SAN JOSE, Calif. — Explosiveness is up. The running game is stronger than ever. The passing game is dangerously effectively on first down and dangerous, period, when opposing defenses are forced to creep up closer to the line of scrimmage. As a whole, Clemson’s production on the offensive side of the ball has discovered a new level.
Or rediscovered, actually. After a year of relative struggles, the Tigers’ offense has reverted to form: Clemson ranks third nationally in yards gained per play, averaging nearly two additional yards per snap compared to a season ago. The offense ranks second nationally in plays of 20 or more yards, 30 or more yards and 40 or more yards, and leads the Bowl Subdivision with 21 plays gaining 50 or more yards.
In schematic terms, however, not much — if anything — has changed.
“It’s the same offense,” said co-offensive coordinator Tony Elliott.
What has changed is the quarterback. In true freshman Trevor Lawrence, the Tigers have developed a passer whose impact has exceeded even his advance billing as the nation’s top recruit, and who in doing so has reawakened an offense that went dormant in the one-year gap separating Lawrence from Deshaun Watson.
“It’s been very easy for us,” co-offensive coordinator and wide receivers coach Jeff Scott said. “It wasn’t like we’ve been having to go and create new plays. We really were able to get back to some of the things that we had done the previous three years with Deshaun.”
Lawrence is undoubtedly the biggest addition to the Clemson offense, providing the Tigers the ability to attack defenses “horizontally and vertically,” Elliott said, and creating opportunities for a running game led by sophomore Travis Etienne. The word Clemson players and coaches used to describe Lawrence’s impact on the offense is “balance,” meaning the ability to force defenses to engage in a cruel choose-your-own-adventure battle against a dynamic offense — either devoting themselves to stopping Etienne or to slowing down Lawrence, and neither has been possible.
“Mentally, I’ve gotten a lot sharper,” Lawrence said. “I’ve grown a lot as far as decision-making and a lot of little detail stuff, too. All the way around, I’ve grown a lot.”
A new wrinkle appeared in the Cotton Bowl win against Notre Dame, which saw Lawrence become more involved as a runner in a move that “really loosened things up,” said offensive line coach Robbie Caldwell.
That slight evolution fits into the theme of the Tigers’ season: Lawrence’s growth as a quarterback has echoed the offense’s growth at large, as a unit that continues to grow and progress behind a rotation of skill talent largely composed of underclassmen. He’s gone from knowing where everyone should be to knowing how things could unfold on any given snap, said quarterbacks coach Brandon Streeter, equating this rise in awareness to learning a new language — first you learn the words and grammar, and then you grasp the nuance.
Lawrence has added variations and tweaks to the system, said senior left tackle Mitch Hyatt, aspects that since his September promotion to the starting job have created the formula behind one of the most prolific offenses in program history.
“He just kind of took over the system for himself,” Hyatt said.
An equally important evolution has been seen from the Tigers’ personnel. Clemson’s leading passer is a true freshman. The leading rusher is a sophomore, as is the leading receiver. The team’s second-leading rusher is a freshman; the Tigers’ secondary receiving target, Justyn Ross, is a true freshman. After averaging 497.6 yards per game in September, the Tigers averaged 572 yards per game and 7.8 yards per play in November — the clearest marker of the rapid in-season growth propelled by a youthful core.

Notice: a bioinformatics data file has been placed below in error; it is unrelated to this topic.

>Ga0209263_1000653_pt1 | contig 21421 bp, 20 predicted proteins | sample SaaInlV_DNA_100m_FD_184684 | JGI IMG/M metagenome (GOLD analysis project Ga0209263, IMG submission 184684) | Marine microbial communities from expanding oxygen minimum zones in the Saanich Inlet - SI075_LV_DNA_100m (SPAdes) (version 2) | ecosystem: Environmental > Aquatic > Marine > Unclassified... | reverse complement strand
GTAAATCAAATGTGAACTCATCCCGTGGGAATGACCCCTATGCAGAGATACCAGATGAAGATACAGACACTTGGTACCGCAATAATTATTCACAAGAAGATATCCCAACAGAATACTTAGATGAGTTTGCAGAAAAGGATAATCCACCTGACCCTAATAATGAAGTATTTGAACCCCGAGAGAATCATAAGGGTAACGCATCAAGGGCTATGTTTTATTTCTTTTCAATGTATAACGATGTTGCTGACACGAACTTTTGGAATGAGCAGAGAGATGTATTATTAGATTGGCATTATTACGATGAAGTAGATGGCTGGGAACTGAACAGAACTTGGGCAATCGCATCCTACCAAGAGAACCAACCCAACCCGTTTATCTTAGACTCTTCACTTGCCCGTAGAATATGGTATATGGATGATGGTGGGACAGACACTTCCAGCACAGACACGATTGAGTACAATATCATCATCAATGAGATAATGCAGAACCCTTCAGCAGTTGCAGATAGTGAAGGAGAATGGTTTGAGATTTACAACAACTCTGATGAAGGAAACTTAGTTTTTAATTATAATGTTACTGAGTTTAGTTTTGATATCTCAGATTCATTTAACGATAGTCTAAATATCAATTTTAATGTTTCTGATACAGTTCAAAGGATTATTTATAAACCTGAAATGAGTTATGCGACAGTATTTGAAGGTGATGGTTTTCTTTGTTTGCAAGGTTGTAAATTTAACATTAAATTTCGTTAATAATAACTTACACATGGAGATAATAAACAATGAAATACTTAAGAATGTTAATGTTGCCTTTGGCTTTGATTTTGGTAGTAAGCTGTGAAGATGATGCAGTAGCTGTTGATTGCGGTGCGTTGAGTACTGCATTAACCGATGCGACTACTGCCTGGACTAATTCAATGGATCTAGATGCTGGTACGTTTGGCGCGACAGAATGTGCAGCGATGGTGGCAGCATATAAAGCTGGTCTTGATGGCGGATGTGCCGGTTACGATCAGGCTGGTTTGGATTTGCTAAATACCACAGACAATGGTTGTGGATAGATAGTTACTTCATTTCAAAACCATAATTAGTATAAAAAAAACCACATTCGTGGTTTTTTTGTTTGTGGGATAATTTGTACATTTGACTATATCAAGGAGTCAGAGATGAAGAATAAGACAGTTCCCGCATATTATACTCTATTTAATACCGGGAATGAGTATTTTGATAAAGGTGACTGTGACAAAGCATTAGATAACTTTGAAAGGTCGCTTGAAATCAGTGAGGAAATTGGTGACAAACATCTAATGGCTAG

“The maturity of the players has evolved more than anything,” Elliott said. “The schemes are the same. The terminology’s the same. We build a game plan the same way.”
Lawrence, like Watson before him, has simply carried a largely unchanged offense to new heights. Teammates and coaches casually compare the two, one a true freshman and the other a recent legend, drawing parallels between how both orchestrated the system and lifted the production of their supporting cast. The greatest similarity is seen how they “command the offense,” Hyatt said.
“I remember Deshaun doing that,” said the four-year starter. “Seeing Trevor do it brings back those memories.”
If unsaid, a subtle difference can be read between the lines: Lawrence is playing at a higher level than was Watson as a true freshman, which isn’t necessarily a slight against a player considered among the best in program history. Clemson’s success and his own numbers — with 27 touchdowns against just four interceptions and 2,933 yards passing despite not starting a full game until October — even suggest that Lawrence is the most impressive true freshman at his position in history.
“That was Deshaun his second and third year,” Streeter said. “He just understood it so well and the game slowed down for him. Trevor is learning at a rapid pace and really coming through.”
In a general sense, the change at quarterback was designed to bolster the offense’s overall production. More specifically, the move was made in an effort to beat Alabama. Clemson’s evolution wasn’t in scheme but in personnel, behind a quarterback capable of stretching the flexibility of defenses and expanding the reach of the Tigers’ playbook. Lawrence hasn’t changed Clemson’s offense — he’s just made it better.
“When you know what you’re going to get from this kid — when you just know what you’re going to get — it’s awesome,” said Streeter. “It makes it a lot more fun.”